“All history is subservient to the great work of Redemption” so begins Thomas Chalmers Sabbath Scripture Readings. From October of 1841 to September 20, 1846, Chalmers wrote a series of devotional-expositional thoughts on each chapter of the New Testament, starting with Matthew 1 and going to Revelation 22. It was a time of tremendous ecclesiastical turmoil, and yet in that tumultuous age, the great evangelical pastor-theologian steadily engaged in the classic Scottish Presbyterian practice of preparing comments accompanying Bible Readings for the people of God to nourish there souls on. But these are very different kinds of readings. They are didactic, to be sure, but their devotional and intercessory quality is overwhelming. The source of this difference undoubtedly resides in what the grace of God did in the heart of this man, and how this man sought to fan aflame that grace that God gave.
Chalmers (1780-1847) was one of the leading lights of the Scottish evangelical awakening of the nineteenth century. But he was a man converted to Christ only after his ministry had begun in the church! As a student of mathematics at St. Andrews University, flashes of his considerable intellectual powers became evident, and he showed interest in ethics and politics as well, but he eventually enrolled as a theological student (he had set himself on becoming a minister years earlier). He was licensed to preach the Gospel in the by the Church of Scotland at the age of nineteen, and finally (in 1802) took a charge in his native Fife, in the little village of Kilmany, not too far from the University. At the same time he became assistant to the Professor of Mathematics at St. Andrews – so much for single-minded pursuit of the kingdom!
Chalmers relied on his own native eloquence, rather than hard study, to prepare himself for the preaching ministry in those years. A few hours on Saturday evening were sufficient, he once said to an inquiring parishioner. But he was not preaching the Gospel. In fact, Chalmer’s messages were the standard fare of Scottish moderatism, emphasizing the importance of moral attainments, but utterly lacking the Gospel logic required to truly aid real Christian growth, which springs from God’s gracious work of conversion.
After nine years in which he endured frustrating ministry and serious illness, Chalmers finally came to understand vividly that “Do this and live” is not the Gospel, and that “Believe on the Lord Jesus Christ and you shall be saved” is the saving response to the Gospel of God, and the only real source of life transformation for the believer. Wilberforce’s “Practical View” had a great effect on him. Chalmers’ life and ministry radically changed. Gone were the moralizing sermons (“be good”), and in their place came faithful biblical exposition emphasizing “the utter alienation of the heart in all its desires and affections from God,” and reconciliation to God as the distinct and prominent object of his ministerial labors. Chalmers said: “it was not till I took the scriptural way of laying the method of reconciliation before them” that he saw any real life change in his people.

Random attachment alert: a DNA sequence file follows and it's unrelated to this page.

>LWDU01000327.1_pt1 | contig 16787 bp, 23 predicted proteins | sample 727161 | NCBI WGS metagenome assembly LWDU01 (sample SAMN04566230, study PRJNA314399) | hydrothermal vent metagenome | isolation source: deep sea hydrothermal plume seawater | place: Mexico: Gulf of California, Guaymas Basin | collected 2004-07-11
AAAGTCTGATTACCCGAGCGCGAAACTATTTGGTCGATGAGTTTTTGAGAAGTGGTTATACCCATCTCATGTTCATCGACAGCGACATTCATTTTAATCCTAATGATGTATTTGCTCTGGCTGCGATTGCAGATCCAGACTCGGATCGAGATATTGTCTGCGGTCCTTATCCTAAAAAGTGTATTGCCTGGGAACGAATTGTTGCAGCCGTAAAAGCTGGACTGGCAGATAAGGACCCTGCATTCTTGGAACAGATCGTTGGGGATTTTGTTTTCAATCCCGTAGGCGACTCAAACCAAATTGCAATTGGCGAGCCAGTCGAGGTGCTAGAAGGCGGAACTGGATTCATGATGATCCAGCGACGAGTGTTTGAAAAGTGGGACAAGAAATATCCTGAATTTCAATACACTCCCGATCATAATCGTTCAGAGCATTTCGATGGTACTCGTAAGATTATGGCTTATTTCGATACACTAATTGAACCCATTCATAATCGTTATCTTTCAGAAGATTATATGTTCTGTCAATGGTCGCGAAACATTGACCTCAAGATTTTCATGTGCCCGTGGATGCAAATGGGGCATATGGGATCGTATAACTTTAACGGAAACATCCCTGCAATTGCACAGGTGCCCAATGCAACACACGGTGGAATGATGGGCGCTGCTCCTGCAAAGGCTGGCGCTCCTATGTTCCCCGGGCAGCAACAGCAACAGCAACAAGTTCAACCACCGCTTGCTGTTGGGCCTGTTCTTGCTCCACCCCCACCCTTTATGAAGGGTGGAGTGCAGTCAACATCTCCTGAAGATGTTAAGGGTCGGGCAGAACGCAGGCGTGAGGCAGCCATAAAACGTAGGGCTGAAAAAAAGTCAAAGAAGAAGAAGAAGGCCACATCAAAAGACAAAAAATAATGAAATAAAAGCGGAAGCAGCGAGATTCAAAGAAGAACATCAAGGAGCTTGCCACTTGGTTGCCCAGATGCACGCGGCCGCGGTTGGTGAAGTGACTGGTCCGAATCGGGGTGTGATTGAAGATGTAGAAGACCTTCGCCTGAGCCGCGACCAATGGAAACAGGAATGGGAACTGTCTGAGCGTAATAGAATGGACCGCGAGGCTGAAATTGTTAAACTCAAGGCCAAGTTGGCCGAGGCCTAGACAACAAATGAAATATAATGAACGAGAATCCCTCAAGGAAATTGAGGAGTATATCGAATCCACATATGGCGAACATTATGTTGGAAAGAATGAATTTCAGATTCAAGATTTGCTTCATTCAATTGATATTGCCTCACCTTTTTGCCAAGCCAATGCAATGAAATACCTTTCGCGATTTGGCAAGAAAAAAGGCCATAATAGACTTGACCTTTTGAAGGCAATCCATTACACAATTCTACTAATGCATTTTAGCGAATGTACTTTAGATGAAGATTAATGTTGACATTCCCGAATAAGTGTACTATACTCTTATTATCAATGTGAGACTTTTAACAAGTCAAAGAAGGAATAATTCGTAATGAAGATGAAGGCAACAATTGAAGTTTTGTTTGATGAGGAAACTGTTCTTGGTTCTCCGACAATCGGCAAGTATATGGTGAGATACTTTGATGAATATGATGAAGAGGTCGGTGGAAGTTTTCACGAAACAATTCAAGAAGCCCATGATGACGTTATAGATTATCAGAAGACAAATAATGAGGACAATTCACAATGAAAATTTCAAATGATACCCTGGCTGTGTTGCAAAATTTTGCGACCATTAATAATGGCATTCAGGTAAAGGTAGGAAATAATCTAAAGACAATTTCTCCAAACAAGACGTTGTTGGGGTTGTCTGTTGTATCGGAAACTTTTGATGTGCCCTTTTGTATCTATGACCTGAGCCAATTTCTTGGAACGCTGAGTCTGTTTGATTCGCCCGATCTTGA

Chalmers eventually moved to Glasgow to become the minister in the Tron Kirk and later St. John’s. His legendary work among the poor and his strategic deployment of diaconal ministry were features of this decade of his ministry (1815-1823) – but proclamation of the Gospel was always the center. He preached with fire to full congregations. He was a man who knew how to communicate the truth to the common folk, and to the educated elite alike.
After serving as Professor of Moral Philosophy at St. Andrews from 1823-1828, where he was instrumental in launching the renowned “St. Andrews Six” into foreign missions, including the celebrated Alexander Duff of India, Chalmers was called to Edinburgh, as Professor of Divinity at the University. There he would train and inspire the leading lights of the evangelical awakening, from Cunningham to the Bonars to Buchanan and Smeaton.
Chalmers devoted the whole of his powers of eloquence and intellect to bring to bear the Gospel on the hearts of his hearers. And to do this, he first worked hard at bringing the truth of God’s word to bear on his own heart. That kind of soul-work is evident in the Sabbath Scripture Readings. As you read them, you will find Chalmers crying out to God in prayer, inveighing against “a factitious and freezing orthodoxy,”supplying you with a guide to your own heart-work and even with words to lift up in prayer when yours fail you. These readings are not simply a testament to the vibrant evangelical religion of a great man of the past, but a living encouragement to our walk in grace – a model of how to pray the Bible back to God and of how it is to be searchingly applied to our lives.
Read, savor, be humbled and grow.